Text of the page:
A podiatrist who is a specialist with problems that affect the lower legs or the feet will perform a physical examination on the Plantar Fasciitis patient. After cross-checking your medical history, the podiatrist will massage and apply pressure that could cause pains in the leg. Usually, Plantar Fasciitis will have to be tender on the sole and the inside arch of the heel. If this pressure causes pains, then the problem is likely to be Plantar Fasciitis.
To further confirm the diagnosis and rule out the possibility of other associated heel problems like tumors and fractures; the podiatrist will request an X-ray test or ultrasound imaging. This final examination will confirm the diagnosis and suggest what advice to tell the patient.
Treatment of Plantar Fasciitis
Here are some treatments methods of Plantar Fasciitis
Some drugs like pain relievers such as naproxen sodium (Aleve) and ibuprofen (Motrin IB, Advil, and many more) can help reduce the inflammation caused by Plantar Fasciitis; thus, eliminating the pains in the long run.
Therapies for Plantar Fasciitis include
- Orthotics: This is when the podiatrist, caregiver, or doctor recommends a custom-fitted arch that supports the leg and distributes the pressure on the Fascia evenly.
- Night Splints: This is when the therapist, podiatrist, caregiver, or doctor recommends you wear a splint overnight when you sleep to help stretch the calf and the arch.
- Physical Therapy: This is when a series of exercises are done to stretch the Achilles tendon and the Fascia to strengthen the muscle in the lower leg. Applying athletic taping is also a recommended exercise.
Surgical and other procedures
If for one reason or the other the two mentioned treatments did not work after several months of dedicated and conservative application; then, your doctor might recommend
- Surgery: Only a few people get to use this method because it is the only option left when other treatments failed and the pain is severe. It is done through a small incision or as an open procedure.
- Injections: Steroid medication can be injected into the tender area of the Fascia to provide temporary relief. Also, multiple injections should not be encouraged, so as not to cause a rupture in the Plantar Fascia by weakening it.
- Ultrasonic Tissue Repair: This is the use of ultrasound images to direct a needle-like probe into the unhealthy Fascia tissue. The tip of the probe vibrates to break the tissues; then the damaged tissues are taken out.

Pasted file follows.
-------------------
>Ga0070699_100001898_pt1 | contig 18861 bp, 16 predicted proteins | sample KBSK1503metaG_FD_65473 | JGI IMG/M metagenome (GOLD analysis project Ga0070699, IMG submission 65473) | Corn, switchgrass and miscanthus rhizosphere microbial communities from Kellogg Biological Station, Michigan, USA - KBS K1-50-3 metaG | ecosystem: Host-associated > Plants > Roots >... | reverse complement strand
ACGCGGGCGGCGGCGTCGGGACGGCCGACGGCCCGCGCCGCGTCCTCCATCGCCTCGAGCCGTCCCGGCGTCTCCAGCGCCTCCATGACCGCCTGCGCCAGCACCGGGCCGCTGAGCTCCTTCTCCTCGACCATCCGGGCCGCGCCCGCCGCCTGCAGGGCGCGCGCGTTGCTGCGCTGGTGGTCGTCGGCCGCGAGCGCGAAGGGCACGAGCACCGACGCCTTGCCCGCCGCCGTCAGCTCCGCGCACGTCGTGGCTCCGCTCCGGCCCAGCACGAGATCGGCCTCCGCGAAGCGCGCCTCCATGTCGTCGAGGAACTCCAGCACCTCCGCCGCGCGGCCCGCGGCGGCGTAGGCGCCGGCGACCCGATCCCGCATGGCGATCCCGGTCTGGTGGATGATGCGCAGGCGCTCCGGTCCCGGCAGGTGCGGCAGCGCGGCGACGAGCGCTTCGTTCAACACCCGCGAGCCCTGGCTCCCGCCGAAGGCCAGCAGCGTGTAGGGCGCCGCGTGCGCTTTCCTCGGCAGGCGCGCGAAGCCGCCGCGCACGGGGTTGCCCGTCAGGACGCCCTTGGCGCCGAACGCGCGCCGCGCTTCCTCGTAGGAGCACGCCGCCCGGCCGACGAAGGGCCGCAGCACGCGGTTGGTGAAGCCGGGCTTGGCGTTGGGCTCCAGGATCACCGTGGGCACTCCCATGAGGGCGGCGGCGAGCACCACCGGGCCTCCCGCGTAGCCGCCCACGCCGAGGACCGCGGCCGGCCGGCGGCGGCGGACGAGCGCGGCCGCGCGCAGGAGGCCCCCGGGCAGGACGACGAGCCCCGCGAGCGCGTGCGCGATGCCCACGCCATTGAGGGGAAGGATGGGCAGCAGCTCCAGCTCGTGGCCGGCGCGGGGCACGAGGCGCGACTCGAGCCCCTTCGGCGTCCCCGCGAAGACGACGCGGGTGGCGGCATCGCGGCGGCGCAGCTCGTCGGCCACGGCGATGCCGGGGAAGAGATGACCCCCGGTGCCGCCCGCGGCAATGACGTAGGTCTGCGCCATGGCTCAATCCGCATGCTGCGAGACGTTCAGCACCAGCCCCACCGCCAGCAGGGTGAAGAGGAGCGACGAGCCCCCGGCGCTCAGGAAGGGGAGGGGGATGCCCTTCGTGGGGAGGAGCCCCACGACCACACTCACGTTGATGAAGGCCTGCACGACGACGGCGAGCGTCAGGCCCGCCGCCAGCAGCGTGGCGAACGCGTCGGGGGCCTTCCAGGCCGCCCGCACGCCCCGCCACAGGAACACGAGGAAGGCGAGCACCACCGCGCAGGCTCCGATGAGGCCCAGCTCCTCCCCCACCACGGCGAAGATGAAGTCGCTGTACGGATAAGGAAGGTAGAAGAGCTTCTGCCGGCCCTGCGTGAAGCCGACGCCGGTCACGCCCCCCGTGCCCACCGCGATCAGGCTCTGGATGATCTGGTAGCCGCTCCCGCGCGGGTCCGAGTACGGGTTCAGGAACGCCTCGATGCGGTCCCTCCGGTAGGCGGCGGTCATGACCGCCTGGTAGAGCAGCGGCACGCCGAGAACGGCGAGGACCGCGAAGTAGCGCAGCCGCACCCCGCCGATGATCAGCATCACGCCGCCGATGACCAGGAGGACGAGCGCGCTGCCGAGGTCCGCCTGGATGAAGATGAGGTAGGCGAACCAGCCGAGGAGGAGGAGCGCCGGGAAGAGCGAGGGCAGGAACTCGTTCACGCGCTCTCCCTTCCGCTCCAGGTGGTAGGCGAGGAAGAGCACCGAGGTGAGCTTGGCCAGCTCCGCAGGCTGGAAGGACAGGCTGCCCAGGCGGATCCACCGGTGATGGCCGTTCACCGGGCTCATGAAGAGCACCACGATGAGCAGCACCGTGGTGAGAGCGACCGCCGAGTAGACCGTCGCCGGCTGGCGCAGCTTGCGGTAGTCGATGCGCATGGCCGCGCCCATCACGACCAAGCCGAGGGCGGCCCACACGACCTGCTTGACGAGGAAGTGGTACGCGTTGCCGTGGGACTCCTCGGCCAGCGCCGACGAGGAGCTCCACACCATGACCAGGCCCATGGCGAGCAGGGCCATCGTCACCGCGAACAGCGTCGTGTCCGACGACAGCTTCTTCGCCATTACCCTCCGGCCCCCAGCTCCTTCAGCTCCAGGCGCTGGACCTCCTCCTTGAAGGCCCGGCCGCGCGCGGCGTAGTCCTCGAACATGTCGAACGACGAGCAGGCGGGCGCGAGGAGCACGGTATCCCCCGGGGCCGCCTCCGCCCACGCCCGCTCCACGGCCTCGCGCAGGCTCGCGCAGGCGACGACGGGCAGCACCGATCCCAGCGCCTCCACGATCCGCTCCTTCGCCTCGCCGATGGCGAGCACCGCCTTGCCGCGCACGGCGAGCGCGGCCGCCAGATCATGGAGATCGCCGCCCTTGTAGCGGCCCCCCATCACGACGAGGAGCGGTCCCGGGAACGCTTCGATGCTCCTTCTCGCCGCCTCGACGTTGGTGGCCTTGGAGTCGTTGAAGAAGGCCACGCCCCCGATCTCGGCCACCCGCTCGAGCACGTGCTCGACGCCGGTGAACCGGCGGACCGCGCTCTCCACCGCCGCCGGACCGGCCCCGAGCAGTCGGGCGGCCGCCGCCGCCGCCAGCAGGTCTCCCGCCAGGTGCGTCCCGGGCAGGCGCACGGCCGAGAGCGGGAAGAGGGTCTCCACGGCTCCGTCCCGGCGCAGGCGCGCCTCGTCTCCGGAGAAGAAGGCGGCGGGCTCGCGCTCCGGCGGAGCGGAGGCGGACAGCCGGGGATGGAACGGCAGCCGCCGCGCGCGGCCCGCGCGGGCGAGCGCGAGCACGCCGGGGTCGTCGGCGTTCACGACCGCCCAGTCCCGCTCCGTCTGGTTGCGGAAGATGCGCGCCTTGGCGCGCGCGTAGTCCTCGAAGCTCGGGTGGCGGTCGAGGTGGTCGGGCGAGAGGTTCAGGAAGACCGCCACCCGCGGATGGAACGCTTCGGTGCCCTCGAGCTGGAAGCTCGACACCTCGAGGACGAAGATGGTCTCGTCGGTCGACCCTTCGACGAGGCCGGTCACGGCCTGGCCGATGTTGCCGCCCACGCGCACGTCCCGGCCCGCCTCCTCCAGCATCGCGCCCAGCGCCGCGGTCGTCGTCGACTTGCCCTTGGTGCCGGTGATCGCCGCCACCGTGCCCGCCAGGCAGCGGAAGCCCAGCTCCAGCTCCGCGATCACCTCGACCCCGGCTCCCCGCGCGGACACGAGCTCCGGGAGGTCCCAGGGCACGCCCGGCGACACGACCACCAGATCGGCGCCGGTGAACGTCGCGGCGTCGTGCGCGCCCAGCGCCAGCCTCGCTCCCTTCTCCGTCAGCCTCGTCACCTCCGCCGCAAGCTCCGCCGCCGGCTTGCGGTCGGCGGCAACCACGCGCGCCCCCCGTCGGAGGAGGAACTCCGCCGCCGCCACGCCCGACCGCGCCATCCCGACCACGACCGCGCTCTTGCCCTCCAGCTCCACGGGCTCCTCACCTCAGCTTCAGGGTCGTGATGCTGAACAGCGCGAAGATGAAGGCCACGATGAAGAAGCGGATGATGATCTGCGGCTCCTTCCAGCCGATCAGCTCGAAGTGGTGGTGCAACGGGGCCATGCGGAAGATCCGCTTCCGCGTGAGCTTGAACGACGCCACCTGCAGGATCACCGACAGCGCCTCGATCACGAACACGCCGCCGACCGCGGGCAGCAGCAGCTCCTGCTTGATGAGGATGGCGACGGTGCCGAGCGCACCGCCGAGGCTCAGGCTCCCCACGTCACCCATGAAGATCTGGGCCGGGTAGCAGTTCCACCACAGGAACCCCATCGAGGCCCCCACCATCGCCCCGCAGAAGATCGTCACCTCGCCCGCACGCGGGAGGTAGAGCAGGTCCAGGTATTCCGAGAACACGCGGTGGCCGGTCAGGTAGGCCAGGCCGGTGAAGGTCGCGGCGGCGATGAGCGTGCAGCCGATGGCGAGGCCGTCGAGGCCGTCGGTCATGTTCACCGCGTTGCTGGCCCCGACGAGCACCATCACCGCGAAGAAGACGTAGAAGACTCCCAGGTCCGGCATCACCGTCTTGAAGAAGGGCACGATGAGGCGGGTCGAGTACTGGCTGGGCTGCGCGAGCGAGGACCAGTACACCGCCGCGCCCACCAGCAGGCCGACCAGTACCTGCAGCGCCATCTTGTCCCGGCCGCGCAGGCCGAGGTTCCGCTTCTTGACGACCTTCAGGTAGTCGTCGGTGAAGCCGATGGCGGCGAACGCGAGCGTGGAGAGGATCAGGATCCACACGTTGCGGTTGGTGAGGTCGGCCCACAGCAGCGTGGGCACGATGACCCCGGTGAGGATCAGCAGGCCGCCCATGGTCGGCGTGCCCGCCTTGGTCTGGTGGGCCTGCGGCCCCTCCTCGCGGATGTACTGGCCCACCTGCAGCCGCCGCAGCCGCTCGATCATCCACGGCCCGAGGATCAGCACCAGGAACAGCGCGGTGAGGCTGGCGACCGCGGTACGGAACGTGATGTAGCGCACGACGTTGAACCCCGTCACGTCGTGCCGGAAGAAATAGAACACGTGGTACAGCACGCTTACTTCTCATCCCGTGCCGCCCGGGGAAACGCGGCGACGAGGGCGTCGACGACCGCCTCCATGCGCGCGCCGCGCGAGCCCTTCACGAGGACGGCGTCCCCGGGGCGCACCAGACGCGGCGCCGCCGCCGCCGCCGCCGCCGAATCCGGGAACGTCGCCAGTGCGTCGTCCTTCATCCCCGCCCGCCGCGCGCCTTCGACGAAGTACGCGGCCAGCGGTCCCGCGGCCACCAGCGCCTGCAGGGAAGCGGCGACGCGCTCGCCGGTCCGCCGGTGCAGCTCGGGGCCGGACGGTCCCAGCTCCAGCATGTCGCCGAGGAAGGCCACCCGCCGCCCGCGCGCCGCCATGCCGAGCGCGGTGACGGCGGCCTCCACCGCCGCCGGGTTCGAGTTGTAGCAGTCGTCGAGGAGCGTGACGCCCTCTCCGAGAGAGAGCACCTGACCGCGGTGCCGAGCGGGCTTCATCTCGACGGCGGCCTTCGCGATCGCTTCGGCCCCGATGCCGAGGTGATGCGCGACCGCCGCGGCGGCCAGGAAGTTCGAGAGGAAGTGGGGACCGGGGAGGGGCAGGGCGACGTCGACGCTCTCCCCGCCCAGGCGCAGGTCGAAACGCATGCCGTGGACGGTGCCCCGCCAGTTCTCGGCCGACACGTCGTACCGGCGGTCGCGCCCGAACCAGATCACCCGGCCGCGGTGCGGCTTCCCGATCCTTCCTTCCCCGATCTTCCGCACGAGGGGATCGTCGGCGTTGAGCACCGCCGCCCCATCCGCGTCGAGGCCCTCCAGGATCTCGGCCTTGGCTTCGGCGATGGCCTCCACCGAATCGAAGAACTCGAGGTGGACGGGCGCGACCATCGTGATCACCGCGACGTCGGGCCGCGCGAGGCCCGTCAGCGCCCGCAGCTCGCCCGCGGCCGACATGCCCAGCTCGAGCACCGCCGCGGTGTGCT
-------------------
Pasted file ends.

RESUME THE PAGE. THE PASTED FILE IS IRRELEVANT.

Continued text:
- Extracorporeal Shock Wave Therapy: This is used when severe Plantar Fasciitis is not responding to treatments. With this method, sound waves are guided to the pain area to facilitate healing.
Popular Methods of Treating Plantar Fasciitis
The majority of the people with Plantar Fasciitis recover after several months with dedicated, consecutive, and conservative treatment like stretching, putting ice on the painful area, and resting.
Medications for Plantar Fasciitis
Pain reliever drugs are the best for Plantar Fasciitis. Drugs to use for Plantar Fasciitis include Acetaminophen, Advil, Motrin, Proprinal, Addaprin, Ibuprofen, Genpril, Midol IB, Motrin IB, IBU-200, A-G Profen, Nuprin, Actiprofen, and Advil Liqui-Gels.
Prevention of Plantar Fasciitis
To prevent having Plantar Fasciitis, try these preventive methods:
- Before exercise, do a warm-up. The warm-up should include you doing calf stretches
- Maintain a healthy weight to avoid excess load on your heel
- Wear a fit shoe or shoes that cushion your heel and provide support for your arch
- If you are a runner, change your running shoes regularly.
In case you have pains in your heel, visit your doctor. It might be Plantar Fasciitis, Fracture, or Tumour. Let your doctor confirm the proper diagnosis so that the next steps will be recommended. If you don’t want to experience this pain, educate yourself and prevent it; and if you are feeling this pain, you know what to do already.